A commercial hot air balloon pilot, who repeatedly submitted false insurance documents to the CAA, has been given a suspended prison sentence and ordered to pay more than £20,000 costs.

Allan Nimmo, owner of Eagle Balloons, provided the CAA with false insurance certificates for each of his seven hot air balloons on three occasions, in January 2013, July 2013 and May 2014.

A minimum level of insurance is required by law for an aircraft to be officially registered and for an owner to obtain an Air Operator's Certificate (AOC), which enables an operator to carry fee-paying passengers.

The defendant's fraud was uncovered in July 2014, when a CAA Balloon Inspector asked Mr Nimmo to confirm the insurance status of three of his balloons, and he submitted scanned copies of insurance certificates.

When the CAA cross-referenced the certificates with the named insurance provider, it became clear a previous insurance policy had finished and the certificates had been forged. As a result, Mr Nimmo's AOC was suspended.

In November, at Westminster Magistrates' Court, Mr Nimmo admitted three counts of 'knowingly providing the CAA with false insurance certificates', which is contrary to the Civil Aviation (Insurance) regulations 2005.

Appearing at Southwark Crown Court on Thursday December 10, 2015, Mr Nimmo, aged 60, of Steinhousemuir, Stirlingshire, Scotland, was sentenced to nine months imprisonment, suspended for 18 months and ordered to pay CAA costs of £21,898.58.

Alison Slater, CAA prosecutor, said: “It is essential for the protection and safety of passengers and the credibility of the hot air balloon industry that operators have the appropriate insurance in place.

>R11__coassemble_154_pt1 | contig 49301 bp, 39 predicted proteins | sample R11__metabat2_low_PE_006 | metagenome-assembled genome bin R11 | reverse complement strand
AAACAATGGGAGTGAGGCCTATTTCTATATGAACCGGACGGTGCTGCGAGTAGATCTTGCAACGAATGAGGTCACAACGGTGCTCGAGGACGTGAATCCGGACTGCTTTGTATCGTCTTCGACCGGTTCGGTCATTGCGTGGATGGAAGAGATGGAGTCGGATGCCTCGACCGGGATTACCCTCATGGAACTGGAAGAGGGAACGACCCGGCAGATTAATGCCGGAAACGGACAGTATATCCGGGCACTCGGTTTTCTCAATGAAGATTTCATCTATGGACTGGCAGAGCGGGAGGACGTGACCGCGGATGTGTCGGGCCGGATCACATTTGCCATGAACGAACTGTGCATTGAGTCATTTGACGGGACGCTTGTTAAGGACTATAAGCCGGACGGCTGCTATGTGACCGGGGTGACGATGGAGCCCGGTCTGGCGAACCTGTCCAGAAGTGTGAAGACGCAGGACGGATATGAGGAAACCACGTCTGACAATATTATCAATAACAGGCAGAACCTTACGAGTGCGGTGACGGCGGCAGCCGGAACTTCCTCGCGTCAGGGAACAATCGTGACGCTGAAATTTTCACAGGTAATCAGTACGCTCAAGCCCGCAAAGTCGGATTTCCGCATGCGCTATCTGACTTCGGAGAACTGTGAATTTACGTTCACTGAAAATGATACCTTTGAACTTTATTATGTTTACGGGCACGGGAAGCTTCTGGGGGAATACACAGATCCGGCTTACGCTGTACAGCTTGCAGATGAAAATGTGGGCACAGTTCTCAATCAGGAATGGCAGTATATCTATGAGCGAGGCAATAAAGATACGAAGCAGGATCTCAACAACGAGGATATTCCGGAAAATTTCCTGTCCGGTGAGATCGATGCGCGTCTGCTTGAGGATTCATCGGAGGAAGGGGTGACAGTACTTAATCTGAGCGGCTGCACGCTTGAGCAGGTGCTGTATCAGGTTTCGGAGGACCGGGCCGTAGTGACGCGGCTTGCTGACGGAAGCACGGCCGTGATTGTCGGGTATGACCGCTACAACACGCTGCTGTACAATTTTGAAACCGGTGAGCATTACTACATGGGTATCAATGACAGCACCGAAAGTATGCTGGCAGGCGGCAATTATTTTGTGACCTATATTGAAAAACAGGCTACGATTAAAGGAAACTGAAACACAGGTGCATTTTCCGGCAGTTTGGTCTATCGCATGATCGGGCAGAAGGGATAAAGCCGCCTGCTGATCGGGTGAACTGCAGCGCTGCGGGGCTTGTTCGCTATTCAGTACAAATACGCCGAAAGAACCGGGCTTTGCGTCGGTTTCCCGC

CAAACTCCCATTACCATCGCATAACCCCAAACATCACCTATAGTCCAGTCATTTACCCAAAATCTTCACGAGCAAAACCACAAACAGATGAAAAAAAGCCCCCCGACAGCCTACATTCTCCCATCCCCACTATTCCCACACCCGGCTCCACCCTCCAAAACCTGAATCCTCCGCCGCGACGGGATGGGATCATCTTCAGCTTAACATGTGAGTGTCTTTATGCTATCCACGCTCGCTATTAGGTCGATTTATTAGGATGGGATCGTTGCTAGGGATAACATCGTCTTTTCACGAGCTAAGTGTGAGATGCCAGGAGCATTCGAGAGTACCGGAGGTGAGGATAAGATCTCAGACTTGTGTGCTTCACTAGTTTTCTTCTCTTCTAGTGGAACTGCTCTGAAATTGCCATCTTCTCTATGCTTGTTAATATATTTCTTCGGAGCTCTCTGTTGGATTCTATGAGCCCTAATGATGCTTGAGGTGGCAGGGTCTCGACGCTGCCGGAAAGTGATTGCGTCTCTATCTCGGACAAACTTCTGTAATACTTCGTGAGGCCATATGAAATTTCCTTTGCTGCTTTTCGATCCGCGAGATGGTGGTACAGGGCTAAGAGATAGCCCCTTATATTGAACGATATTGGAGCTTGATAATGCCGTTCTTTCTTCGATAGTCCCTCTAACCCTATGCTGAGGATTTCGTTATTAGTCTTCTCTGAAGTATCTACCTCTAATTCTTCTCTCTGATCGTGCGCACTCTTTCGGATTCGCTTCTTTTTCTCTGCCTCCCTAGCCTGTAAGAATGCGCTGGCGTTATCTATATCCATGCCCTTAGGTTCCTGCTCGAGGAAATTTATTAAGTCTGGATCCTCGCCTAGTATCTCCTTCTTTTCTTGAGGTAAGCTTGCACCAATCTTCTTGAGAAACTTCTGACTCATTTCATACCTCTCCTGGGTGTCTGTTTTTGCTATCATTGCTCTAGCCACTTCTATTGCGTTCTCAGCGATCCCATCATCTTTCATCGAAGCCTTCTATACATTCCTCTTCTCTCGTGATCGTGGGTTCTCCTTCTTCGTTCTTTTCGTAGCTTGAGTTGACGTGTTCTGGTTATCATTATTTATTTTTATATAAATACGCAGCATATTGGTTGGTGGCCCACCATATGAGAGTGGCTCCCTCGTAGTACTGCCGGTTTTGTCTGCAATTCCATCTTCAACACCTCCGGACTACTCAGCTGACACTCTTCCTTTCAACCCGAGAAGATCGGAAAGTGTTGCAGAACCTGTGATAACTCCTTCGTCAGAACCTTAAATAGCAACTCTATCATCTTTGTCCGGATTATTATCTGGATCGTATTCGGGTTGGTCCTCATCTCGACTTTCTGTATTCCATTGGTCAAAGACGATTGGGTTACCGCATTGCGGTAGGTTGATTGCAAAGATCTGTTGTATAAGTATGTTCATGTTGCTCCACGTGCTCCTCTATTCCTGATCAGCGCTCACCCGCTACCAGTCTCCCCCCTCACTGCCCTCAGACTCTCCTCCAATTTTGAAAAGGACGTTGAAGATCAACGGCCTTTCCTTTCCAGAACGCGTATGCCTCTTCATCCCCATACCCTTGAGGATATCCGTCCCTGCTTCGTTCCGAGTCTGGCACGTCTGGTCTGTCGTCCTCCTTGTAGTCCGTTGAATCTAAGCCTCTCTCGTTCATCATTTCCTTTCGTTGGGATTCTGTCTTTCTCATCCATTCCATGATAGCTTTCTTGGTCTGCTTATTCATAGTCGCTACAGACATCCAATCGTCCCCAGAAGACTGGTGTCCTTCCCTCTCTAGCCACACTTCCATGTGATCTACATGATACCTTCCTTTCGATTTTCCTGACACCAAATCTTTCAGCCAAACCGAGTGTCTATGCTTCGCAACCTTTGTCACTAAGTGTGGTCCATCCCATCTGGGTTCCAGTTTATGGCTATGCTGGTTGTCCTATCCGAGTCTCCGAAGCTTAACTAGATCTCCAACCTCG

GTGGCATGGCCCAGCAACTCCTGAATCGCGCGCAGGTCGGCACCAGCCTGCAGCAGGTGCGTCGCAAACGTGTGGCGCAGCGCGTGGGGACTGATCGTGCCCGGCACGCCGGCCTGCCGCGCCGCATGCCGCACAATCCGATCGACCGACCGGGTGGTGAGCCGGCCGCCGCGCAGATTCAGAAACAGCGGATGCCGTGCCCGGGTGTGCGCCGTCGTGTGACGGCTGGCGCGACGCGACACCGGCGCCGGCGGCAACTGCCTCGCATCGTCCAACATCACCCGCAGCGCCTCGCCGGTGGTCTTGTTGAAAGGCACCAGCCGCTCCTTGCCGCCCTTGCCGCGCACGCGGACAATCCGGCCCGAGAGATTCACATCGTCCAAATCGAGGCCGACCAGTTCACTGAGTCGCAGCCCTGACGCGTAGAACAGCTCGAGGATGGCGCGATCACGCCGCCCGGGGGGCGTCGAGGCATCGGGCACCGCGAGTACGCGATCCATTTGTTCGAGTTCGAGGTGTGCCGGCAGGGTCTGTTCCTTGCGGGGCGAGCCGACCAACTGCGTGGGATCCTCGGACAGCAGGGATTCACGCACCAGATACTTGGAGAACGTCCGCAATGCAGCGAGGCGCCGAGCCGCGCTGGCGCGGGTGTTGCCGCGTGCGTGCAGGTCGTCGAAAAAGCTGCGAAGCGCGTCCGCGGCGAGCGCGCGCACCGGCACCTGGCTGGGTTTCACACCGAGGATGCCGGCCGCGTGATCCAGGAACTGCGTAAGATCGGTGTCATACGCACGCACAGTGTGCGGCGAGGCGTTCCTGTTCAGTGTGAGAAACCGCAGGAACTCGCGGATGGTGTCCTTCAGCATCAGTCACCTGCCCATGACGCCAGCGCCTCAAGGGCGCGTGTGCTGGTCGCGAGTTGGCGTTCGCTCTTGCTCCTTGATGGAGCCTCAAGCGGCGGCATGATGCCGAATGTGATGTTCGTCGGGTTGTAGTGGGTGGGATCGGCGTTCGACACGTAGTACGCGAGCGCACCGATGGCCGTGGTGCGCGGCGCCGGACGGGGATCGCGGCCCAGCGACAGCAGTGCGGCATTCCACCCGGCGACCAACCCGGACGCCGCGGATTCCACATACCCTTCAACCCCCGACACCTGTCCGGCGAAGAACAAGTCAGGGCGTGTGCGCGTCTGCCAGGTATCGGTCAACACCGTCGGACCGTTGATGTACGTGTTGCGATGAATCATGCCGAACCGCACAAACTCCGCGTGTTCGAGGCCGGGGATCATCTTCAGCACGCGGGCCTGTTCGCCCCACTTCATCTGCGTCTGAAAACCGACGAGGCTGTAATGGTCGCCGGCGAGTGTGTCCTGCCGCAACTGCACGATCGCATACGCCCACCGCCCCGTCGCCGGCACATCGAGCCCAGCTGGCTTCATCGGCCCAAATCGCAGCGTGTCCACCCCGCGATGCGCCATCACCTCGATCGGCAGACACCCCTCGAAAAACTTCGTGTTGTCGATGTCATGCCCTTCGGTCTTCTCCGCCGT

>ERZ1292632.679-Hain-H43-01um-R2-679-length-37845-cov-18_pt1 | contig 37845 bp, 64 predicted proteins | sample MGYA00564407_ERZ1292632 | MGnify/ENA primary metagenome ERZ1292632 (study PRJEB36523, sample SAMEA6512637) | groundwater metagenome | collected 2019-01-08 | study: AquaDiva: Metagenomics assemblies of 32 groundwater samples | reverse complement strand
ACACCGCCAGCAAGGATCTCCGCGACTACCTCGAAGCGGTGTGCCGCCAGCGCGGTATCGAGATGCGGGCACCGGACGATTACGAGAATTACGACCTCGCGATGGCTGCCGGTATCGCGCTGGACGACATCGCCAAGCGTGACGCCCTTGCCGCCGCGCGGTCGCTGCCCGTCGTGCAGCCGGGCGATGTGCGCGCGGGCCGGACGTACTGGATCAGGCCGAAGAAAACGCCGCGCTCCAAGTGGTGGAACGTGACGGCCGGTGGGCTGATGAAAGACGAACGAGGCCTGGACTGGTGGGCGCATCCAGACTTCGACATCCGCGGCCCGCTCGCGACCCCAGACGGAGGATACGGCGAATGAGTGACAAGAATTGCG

“This was the first case to be brought using the Civil Aviation (Insurance) Regulations and the length of the sentence and substantial fine issued, shows the significance the courts place on this type of fraud.

“The CAA will take whatever steps are necessary to ensure aviation safety laws are fully complied with and this prosecution highlights how seriously we and the courts take such breaches.”

Notes to editors

  • The Civil Aviation Authority is tasked by the Department for Transport to investigate and prosecute breaches of aviation safety rules and some aviation related consumer protection and health and safety requirements.
  • It is in the public interest that those who comply with aviation rules have confidence that those rules are enforced.
  • Prosecution is one means by which the CAA ensures that the aviation rules for which it is responsible are properly observed and appropriately enforced.
  • The CAA is the UK's specialist aviation regulator. Its activities include: ensuring that the aviation industry meets the highest technical and operational safety standards; preventing holidaymakers from being stranded abroad or losing money because of tour operator insolvency; planning and regulating all UK airspace; and regulating airports, air traffic services and airlines and providing advice on aviation policy.